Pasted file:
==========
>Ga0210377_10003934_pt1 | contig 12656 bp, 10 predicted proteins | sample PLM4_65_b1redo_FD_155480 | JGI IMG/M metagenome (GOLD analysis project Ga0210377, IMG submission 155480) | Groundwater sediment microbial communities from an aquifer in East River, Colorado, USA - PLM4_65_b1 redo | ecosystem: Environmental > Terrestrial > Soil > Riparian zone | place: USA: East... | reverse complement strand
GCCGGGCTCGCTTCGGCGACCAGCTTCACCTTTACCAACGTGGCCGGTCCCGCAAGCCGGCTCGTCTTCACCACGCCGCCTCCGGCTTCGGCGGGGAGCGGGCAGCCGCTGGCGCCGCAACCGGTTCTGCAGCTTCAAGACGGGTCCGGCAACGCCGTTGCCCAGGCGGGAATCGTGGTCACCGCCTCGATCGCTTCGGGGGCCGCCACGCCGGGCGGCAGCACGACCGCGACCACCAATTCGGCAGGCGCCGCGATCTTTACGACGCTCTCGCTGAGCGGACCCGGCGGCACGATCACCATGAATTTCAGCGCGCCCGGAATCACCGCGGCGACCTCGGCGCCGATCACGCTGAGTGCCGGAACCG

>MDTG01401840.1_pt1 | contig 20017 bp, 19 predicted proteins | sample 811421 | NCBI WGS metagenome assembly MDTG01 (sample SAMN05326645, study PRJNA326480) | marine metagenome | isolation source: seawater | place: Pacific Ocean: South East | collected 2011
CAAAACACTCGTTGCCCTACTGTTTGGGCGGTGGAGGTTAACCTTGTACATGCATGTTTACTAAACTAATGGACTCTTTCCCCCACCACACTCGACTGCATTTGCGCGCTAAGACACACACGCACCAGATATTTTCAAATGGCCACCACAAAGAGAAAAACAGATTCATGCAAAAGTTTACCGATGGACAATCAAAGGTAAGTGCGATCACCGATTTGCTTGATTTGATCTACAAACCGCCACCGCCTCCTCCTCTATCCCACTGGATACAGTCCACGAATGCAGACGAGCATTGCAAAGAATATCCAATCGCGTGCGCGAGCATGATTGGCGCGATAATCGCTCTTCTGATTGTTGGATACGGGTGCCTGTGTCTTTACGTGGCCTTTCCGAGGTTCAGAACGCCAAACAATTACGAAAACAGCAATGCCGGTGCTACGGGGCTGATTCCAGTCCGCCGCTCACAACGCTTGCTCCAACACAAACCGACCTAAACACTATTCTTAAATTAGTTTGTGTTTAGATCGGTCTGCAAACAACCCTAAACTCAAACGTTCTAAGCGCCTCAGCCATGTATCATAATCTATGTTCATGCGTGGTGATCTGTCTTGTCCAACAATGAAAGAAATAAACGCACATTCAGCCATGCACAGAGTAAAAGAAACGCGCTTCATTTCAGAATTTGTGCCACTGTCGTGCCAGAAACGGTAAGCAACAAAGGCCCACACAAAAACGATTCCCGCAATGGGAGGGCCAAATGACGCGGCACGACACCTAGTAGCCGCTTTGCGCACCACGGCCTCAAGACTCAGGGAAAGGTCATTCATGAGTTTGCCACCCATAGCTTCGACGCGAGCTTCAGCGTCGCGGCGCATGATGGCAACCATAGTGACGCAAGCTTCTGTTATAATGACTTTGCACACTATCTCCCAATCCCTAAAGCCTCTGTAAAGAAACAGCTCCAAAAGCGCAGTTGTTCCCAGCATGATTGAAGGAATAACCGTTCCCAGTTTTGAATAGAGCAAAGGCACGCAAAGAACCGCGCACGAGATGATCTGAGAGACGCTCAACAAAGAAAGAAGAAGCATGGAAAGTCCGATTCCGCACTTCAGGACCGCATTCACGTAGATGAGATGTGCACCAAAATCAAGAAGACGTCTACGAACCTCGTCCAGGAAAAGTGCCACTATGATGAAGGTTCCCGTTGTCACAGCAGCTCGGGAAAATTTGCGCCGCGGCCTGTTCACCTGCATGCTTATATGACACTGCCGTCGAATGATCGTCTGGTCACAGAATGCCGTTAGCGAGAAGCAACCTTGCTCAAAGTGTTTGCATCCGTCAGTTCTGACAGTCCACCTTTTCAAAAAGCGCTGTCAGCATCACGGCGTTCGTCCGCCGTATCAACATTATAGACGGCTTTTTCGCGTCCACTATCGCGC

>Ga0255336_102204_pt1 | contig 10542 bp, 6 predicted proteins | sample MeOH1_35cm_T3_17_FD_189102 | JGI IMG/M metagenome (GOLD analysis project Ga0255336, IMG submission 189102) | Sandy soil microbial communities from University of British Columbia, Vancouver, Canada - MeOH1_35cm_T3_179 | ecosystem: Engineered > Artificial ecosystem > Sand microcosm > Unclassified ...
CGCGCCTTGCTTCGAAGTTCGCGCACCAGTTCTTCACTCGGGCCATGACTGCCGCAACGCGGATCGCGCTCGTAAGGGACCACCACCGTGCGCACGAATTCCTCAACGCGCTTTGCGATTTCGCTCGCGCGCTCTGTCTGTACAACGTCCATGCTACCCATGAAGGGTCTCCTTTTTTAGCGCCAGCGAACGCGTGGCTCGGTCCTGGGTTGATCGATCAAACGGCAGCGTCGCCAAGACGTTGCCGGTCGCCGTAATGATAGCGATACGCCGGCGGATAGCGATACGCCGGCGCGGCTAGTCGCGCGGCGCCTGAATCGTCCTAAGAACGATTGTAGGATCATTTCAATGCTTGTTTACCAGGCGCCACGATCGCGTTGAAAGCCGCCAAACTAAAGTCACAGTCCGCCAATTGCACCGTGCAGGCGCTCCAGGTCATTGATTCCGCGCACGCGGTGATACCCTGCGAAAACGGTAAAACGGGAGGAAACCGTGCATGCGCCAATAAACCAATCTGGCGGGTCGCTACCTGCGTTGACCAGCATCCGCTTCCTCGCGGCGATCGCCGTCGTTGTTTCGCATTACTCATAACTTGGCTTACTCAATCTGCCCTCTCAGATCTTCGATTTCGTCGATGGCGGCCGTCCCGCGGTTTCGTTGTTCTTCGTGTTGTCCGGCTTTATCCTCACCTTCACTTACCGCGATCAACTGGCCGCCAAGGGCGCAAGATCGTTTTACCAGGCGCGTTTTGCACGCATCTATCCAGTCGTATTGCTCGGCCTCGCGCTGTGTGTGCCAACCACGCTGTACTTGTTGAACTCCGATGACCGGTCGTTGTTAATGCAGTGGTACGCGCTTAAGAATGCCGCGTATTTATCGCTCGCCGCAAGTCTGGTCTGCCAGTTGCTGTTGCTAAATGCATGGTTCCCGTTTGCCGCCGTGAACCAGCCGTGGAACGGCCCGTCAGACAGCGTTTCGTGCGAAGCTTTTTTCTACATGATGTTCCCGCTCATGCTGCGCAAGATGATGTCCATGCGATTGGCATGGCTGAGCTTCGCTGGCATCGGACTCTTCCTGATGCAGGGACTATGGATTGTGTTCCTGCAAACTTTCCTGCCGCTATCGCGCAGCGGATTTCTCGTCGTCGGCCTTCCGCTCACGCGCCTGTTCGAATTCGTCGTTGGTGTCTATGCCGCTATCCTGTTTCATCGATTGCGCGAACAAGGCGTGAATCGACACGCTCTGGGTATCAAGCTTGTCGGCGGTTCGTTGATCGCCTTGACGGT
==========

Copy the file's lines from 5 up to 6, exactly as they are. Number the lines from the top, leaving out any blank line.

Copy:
>Ga0255336_102204_pt1 | contig 10542 bp, 6 predicted proteins | sample MeOH1_35cm_T3_17_FD_189102 | JGI IMG/M metagenome (GOLD analysis project Ga0255336, IMG submission 189102) | Sandy soil microbial communities from University of British Columbia, Vancouver, Canada - MeOH1_35cm_T3_179 | ecosystem: Engineered > Artificial ecosystem > Sand microcosm > Unclassified ...
CGCGCCTTGCTTCGAAGTTCGCGCACCAGTTCTTCACTCGGGCCATGACTGCCGCAACGCGGATCGCGCTCGTAAGGGACCACCACCGTGCGCACGAATTCCTCAACGCGCTTTGCGATTTCGCTCGCGCGCTCTGTCTGTACAACGTCCATGCTACCCATGAAGGGTCTCCTTTTTTAGCGCCAGCGAACGCGTGGCTCGGTCCTGGGTTGATCGATCAAACGGCAGCGTCGCCAAGACGTTGCCGGTCGCCGTAATGATAGCGATACGCCGGCGGATAGCGATACGCCGGCGCGGCTAGTCGCGCGGCGCCTGAATCGTCCTAAGAACGATTGTAGGATCATTTCAATGCTTGTTTACCAGGCGCCACGATCGCGTTGAAAGCCGCCAAACTAAAGTCACAGTCCGCCAATTGCACCGTGCAGGCGCTCCAGGTCATTGATTCCGCGCACGCGGTGATACCCTGCGAAAACGGTAAAACGGGAGGAAACCGTGCATGCGCCAATAAACCAATCTGGCGGGTCGCTACCTGCGTTGACCAGCATCCGCTTCCTCGCGGCGATCGCCGTCGTTGTTTCGCATTACTCATAACTTGGCTTACTCAATCTGCCCTCTCAGATCTTCGATTTCGTCGATGGCGGCCGTCCCGCGGTTTCGTTGTTCTTCGTGTTGTCCGGCTTTATCCTCACCTTCACTTACCGCGATCAACTGGCCGCCAAGGGCGCAAGATCGTTTTACCAGGCGCGTTTTGCACGCATCTATCCAGTCGTATTGCTCGGCCTCGCGCTGTGTGTGCCAACCACGCTGTACTTGTTGAACTCCGATGACCGGTCGTTGTTAATGCAGTGGTACGCGCTTAAGAATGCCGCGTATTTATCGCTCGCCGCAAGTCTGGTCTGCCAGTTGCTGTTGCTAAATGCATGGTTCCCGTTTGCCGCCGTGAACCAGCCGTGGAACGGCCCGTCAGACAGCGTTTCGTGCGAAGCTTTTTTCTACATGATGTTCCCGCTCATGCTGCGCAAGATGATGTCCATGCGATTGGCATGGCTGAGCTTCGCTGGCATCGGACTCTTCCTGATGCAGGGACTATGGATTGTGTTCCTGCAAACTTTCCTGCCGCTATCGCGCAGCGGATTTCTCGTCGTCGGCCTTCCGCTCACGCGCCTGTTCGAATTCGTCGTTGGTGTCTATGCCGCTATCCTGTTTCATCGATTGCGCGAACAAGGCGTGAATCGACACGCTCTGGGTATCAAGCTTGTCGGCGGTTCGTTGATCGCCTTGACGGT